The principal programs used for making lists of files that match given
criteria and running commands on them are
xargs. An additional command,
updatedb, is used by
system administrators to create databases for
locate to use.
find searches for files in a directory hierarchy and prints
information about the files it found. It is run like this:
find [file...] [expression]
Here is a typical use of
find. This example prints the names
of all files in the directory tree rooted in /usr/src whose
name ends with ‘.c’ and that are larger than 100 Kilobytes.
find /usr/src -name '*.c' -size +100k -print
Notice that the wildcard must be enclosed in quotes in order to protect it from expansion by the shell.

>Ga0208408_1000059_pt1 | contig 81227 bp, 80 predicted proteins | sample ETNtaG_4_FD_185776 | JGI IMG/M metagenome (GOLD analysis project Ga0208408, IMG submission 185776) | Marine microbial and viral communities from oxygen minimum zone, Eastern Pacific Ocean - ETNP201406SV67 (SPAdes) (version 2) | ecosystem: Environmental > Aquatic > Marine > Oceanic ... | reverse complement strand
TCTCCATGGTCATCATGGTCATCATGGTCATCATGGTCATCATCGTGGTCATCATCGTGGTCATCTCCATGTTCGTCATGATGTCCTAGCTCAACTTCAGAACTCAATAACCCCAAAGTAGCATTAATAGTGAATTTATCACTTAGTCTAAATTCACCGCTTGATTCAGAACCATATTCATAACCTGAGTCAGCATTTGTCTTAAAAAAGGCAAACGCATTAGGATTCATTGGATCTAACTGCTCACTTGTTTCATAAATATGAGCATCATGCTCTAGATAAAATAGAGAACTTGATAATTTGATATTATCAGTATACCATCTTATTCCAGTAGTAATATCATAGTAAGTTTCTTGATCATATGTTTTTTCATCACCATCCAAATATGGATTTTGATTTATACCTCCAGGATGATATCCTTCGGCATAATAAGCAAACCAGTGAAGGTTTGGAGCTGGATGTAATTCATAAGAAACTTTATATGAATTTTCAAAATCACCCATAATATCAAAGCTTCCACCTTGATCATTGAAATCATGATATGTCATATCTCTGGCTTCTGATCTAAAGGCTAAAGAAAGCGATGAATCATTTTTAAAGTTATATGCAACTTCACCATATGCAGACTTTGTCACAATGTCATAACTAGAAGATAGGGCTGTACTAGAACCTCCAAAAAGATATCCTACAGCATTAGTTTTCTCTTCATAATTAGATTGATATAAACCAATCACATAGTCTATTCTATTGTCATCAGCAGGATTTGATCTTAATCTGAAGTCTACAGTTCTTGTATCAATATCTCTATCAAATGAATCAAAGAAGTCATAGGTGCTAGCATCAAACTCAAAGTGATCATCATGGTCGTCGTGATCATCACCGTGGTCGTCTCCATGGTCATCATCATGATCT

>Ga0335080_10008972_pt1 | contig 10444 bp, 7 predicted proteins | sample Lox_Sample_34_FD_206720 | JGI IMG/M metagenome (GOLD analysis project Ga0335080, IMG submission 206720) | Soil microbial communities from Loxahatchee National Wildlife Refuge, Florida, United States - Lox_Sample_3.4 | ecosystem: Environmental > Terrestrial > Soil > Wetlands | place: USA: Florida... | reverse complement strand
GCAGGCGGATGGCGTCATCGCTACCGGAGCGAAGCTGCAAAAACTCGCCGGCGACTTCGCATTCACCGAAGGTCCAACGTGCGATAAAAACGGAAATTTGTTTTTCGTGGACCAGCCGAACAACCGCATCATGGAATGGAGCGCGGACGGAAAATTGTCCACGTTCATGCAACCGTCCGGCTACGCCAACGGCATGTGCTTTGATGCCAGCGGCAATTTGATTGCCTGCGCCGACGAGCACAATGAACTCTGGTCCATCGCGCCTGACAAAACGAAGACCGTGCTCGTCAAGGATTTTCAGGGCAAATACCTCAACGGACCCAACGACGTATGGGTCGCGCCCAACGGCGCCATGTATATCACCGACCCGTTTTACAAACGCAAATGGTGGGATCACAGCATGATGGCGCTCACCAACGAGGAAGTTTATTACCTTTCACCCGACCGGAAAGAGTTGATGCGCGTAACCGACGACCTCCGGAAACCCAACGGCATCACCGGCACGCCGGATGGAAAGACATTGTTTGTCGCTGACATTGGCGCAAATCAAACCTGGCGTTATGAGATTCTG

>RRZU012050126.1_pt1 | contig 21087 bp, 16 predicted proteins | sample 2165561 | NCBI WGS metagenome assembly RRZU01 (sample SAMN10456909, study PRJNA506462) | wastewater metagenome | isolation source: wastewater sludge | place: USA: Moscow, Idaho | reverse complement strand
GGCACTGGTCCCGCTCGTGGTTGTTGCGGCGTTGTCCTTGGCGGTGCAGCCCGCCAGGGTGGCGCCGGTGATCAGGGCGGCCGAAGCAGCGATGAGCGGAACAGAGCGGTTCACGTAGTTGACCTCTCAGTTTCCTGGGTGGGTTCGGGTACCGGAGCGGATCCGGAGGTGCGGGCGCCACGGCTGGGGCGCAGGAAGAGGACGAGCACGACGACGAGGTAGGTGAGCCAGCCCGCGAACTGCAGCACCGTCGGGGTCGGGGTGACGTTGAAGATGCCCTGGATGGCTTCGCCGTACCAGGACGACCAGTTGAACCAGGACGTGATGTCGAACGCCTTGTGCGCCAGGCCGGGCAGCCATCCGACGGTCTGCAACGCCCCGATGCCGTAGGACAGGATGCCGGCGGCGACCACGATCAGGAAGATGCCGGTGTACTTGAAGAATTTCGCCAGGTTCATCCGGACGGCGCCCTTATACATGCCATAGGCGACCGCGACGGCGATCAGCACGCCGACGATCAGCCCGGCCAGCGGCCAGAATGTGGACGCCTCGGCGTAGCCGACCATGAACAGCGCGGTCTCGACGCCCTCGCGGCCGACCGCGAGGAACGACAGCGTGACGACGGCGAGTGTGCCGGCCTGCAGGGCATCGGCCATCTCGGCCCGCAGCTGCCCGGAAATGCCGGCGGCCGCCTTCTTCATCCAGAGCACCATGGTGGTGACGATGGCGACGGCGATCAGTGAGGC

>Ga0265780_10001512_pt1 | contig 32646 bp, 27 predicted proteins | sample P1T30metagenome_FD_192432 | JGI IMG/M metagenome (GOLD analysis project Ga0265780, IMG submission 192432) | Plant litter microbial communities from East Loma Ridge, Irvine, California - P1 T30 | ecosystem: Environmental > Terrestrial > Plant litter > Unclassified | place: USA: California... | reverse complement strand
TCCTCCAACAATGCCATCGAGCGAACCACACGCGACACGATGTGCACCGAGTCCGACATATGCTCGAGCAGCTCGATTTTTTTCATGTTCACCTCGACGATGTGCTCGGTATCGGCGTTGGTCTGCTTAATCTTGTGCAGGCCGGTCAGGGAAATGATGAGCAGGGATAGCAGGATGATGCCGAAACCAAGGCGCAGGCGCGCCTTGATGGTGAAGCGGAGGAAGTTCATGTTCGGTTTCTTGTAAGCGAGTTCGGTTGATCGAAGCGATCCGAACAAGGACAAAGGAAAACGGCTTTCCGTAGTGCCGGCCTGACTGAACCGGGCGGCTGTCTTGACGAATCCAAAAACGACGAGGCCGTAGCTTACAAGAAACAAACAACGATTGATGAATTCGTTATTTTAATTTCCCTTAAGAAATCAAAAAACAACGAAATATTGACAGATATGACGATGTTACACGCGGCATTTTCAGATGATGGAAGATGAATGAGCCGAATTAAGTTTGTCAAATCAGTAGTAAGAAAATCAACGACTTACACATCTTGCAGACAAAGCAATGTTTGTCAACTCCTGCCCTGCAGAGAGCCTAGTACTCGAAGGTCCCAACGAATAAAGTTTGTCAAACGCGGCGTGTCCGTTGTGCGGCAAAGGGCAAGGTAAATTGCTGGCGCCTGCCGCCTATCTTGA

locate searches special file name databases for file names that
match patterns. The system administrator runs the
program to create the databases.
locate is run like this:
locate [option...] pattern...
This example prints the names of all files in the default file name
database whose name ends with ‘Makefile’ or ‘makefile’.
Which file names are stored in the database depends on how the system
xargs, pronounced EX-args, means “combine
xargs builds and executes command lines by
gathering together arguments it reads on the standard input. Most
often, these arguments are lists of file names generated by
xargs is run like this:
xargs [option...] [command [initial-arguments]]
The following command searches the files listed in the file file-list and prints all of the lines in them that contain the word ‘typedef’.
xargs grep typedef < file-list